Working Effectively With Young People Requires Authentic Partnerships

Posted March 3, 2021
By the Annie E. Casey Foundation
Mayors Brandon Scott of Baltimore, Jerry Dyer of Fresno, California, and Victoria Woodards of Tacoma, Washington

From left: Mayors Brandon Scott of Baltimore, Jerry Dyer of Fresno, California, and Victoria Woodards of Tacoma, Washington

A Youth Voice and Pow­er Sum­mit host­ed Feb. 22 by the Annie E. Casey Foun­da­tion gave a vir­tu­al audi­ence the chance to hear from may­ors and young lead­ers on how foun­da­tions, non­prof­its, gov­ern­ment and busi­ness can work effec­tive­ly with young peo­ple. It was the sec­ond in a series of events tied to the Foundation’s announce­ment that it will ded­i­cate at least half of its invest­ments over the next decade to improv­ing the well-being and prospects of youth and young adults ages 1424 so that they may thrive by 25.

May­ors Bran­don Scott of Bal­ti­more, Jer­ry Dyer of Fres­no, Cal­i­for­nia, and Vic­to­ria Woodards of Taco­ma, Wash­ing­ton, joined a round­table to dis­cuss youth part­ner­ship and lead­er­ship in their respec­tive cities.

In launch­ing Tacoma’s first youth com­mis­sion, Woodards expect­ed a few dozen appli­ca­tions at most, but the city heard from more than 125 young peo­ple who had some­thing to say. They oper­ate in four dif­fer­ent com­mit­tees — jus­tice and safe­ty; edu­ca­tion, arts and cul­ture; envi­ron­men­tal pol­i­cy; and social health — and we allow to them to lead in the way they want to lead,” she said. The com­mis­sion recent­ly pre­sent­ed the may­or with a list of rec­om­mend­ed reforms to the city police depart­ment, chal­leng­ing elect­ed offi­cials to take action.

In Bal­ti­more, Scott cred­it­ed an orga­ni­za­tion led by youth — Bmore Beyond Plas­tic — with chang­ing the tra­jec­to­ry of city pol­i­cy. We would not have passed leg­is­la­tion in Bal­ti­more around Sty­ro­foam and plas­tic bags… were it not for high school stu­dents com­ing to Bal­ti­more City Coun­cil by the droves.”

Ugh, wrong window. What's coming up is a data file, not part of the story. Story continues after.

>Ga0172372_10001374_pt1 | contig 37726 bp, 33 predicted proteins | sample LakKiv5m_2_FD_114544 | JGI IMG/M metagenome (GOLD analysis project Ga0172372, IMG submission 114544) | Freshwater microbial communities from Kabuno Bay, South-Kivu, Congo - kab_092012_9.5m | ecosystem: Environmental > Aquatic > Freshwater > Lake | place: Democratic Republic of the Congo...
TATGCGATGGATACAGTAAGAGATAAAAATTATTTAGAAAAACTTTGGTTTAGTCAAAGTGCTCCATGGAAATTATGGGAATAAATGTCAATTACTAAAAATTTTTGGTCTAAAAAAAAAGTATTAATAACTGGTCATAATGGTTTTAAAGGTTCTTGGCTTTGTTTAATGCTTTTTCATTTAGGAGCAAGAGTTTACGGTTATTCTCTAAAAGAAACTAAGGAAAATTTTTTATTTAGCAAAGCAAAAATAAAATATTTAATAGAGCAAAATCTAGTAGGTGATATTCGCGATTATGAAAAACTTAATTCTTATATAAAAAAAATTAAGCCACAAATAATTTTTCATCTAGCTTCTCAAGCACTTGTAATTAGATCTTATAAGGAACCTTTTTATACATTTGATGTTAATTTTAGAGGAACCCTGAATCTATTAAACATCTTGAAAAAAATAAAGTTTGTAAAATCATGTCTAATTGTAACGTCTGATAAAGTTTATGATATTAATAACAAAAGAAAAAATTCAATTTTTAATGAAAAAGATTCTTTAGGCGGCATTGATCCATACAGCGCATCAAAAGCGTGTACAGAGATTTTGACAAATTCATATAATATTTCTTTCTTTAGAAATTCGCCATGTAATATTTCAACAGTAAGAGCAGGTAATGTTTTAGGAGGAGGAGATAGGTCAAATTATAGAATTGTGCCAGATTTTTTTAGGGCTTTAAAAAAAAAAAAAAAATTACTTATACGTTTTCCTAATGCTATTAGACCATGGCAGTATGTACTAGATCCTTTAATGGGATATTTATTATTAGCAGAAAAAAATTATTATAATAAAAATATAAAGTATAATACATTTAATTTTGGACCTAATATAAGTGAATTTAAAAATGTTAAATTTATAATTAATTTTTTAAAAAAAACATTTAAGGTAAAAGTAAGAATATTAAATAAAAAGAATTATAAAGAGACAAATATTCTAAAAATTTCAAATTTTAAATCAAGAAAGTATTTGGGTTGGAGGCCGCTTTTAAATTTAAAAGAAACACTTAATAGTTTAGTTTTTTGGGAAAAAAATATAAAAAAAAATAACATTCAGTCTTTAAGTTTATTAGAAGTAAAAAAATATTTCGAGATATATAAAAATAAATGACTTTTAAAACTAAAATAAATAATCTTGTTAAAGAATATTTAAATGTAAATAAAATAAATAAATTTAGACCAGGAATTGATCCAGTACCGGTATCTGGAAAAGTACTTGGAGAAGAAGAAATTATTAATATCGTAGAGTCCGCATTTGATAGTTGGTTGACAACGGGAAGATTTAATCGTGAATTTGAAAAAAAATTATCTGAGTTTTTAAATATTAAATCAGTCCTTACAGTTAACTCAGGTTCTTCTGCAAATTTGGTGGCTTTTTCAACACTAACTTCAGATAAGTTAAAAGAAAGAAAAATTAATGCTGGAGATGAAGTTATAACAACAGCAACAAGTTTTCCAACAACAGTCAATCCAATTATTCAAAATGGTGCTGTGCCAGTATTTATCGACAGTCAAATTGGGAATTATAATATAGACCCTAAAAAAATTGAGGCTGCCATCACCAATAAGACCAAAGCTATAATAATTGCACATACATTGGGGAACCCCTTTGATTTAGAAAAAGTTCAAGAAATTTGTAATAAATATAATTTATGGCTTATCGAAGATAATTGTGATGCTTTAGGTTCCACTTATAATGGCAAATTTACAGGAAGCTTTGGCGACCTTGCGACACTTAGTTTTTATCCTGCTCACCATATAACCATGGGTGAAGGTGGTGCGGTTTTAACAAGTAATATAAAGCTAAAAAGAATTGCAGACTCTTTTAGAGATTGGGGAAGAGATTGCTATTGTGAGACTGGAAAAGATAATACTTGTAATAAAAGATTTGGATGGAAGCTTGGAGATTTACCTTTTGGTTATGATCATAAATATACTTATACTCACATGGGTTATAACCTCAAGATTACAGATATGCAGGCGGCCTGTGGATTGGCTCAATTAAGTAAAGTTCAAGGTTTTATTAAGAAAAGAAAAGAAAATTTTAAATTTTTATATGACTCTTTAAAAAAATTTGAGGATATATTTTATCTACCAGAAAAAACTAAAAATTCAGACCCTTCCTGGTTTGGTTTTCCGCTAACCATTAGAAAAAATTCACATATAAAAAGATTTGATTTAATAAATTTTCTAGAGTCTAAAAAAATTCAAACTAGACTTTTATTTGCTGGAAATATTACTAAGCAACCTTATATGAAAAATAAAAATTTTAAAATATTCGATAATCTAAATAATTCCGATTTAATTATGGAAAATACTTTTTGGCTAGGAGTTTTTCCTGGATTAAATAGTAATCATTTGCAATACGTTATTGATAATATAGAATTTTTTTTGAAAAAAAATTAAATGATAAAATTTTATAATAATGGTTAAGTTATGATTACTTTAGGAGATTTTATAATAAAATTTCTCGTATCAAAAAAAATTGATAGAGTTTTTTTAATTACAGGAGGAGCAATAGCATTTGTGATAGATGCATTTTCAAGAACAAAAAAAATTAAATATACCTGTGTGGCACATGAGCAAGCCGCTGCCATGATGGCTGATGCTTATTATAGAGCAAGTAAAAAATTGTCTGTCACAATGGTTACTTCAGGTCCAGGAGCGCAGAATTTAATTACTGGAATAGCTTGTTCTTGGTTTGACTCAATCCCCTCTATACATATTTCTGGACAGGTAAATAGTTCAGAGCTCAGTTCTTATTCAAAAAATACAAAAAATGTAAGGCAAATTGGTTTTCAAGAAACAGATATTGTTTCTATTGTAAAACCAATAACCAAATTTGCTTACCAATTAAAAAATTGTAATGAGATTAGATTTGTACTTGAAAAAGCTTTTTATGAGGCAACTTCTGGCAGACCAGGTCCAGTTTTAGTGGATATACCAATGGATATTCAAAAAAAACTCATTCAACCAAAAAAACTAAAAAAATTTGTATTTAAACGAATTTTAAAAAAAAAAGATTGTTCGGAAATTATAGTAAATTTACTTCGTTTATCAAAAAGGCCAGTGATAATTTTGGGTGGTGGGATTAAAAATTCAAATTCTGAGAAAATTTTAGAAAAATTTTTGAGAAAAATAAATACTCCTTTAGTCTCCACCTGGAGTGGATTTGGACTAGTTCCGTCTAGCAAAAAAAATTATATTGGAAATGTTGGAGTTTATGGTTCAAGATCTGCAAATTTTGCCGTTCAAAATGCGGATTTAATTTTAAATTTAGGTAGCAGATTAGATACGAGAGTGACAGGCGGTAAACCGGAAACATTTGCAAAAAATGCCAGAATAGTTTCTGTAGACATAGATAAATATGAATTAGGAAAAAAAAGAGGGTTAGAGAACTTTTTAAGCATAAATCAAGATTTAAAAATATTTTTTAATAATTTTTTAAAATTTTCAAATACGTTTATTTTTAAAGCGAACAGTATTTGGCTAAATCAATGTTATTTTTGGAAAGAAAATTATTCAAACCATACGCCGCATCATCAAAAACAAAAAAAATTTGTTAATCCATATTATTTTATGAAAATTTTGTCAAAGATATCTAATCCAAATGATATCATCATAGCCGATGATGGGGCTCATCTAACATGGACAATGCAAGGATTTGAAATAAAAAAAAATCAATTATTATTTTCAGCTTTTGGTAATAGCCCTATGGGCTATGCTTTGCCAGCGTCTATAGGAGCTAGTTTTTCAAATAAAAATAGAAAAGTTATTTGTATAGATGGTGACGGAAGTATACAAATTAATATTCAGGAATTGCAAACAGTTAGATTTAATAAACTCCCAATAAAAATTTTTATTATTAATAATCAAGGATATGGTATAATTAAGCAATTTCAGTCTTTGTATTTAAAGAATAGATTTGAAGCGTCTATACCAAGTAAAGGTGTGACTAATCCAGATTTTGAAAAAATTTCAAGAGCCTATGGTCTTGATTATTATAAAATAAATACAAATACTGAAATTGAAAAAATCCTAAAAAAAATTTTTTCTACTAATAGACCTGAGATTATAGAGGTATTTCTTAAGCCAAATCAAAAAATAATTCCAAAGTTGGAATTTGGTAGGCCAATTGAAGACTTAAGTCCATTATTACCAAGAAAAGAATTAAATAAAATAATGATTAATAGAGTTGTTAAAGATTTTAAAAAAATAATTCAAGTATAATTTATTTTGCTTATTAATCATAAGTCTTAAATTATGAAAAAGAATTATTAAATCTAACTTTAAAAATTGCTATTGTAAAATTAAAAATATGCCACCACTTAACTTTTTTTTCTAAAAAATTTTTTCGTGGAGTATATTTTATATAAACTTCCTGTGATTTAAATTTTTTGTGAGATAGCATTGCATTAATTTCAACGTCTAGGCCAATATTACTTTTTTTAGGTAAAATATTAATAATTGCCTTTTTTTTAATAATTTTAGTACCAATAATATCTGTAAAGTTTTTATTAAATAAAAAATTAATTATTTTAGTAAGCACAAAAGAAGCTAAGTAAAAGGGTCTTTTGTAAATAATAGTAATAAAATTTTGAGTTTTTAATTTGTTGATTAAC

As Scott and Woodards nod­ded, Dyer said young peo­ple in his city have made it clear that it’s not enough for them sim­ply to have a seat at the table. They know when they’re being used. That’s why it’s so impor­tant for us to build that trust­ing rela­tion­ship with them, to be an active listener.”

Young peo­ple on the tran­si­tion team Scott formed after he was elect­ed had the same kind of pow­er that every­one else had there,” he said. You have to empow­er them to be a part of (change), not just at the begin­ning but every sin­gle step of the way.”

Young peo­ple are not our future,” Woodards added. They are our present. They’re here today and we should engage them now.”

Dur­ing a pan­el dis­cus­sion explor­ing the Foundation’s own work with youth and young adults, Sonia Emer­son, a young fel­low with the Foundation’s Jim Casey Youth Oppor­tu­ni­ties Ini­tia­tive®, said it is essen­tial to be inten­tion­al about engag­ing young peo­ple in con­ver­sa­tion. It’s about cre­at­ing a cul­ture where we feel safe and where things aren’t just being rub­ber stamped,” as well as ask­ing young peo­ple thought­ful ques­tions, she said.

Youth voice in the equa­tion is so utter­ly impor­tant” to authen­tic part­ner­ship, added Kirsten Allen, a young busi­ness and strat­e­gy con­sul­tant. Allen iden­ti­fied two hall­marks of such part­ner­ships that she has found valu­able: equi­table com­pen­sa­tion for par­tic­i­pants and deci­sion-mak­ing authority.

Foun­da­tion Pres­i­dent and CEO Lisa Hamil­ton said this series of events is demon­strat­ing the val­ue of hear­ing from young lead­ers. We can’t just advo­cate on behalf of young peo­ple,” she said. They must be part of devel­op­ing solu­tions to the chal­lenges they face.”

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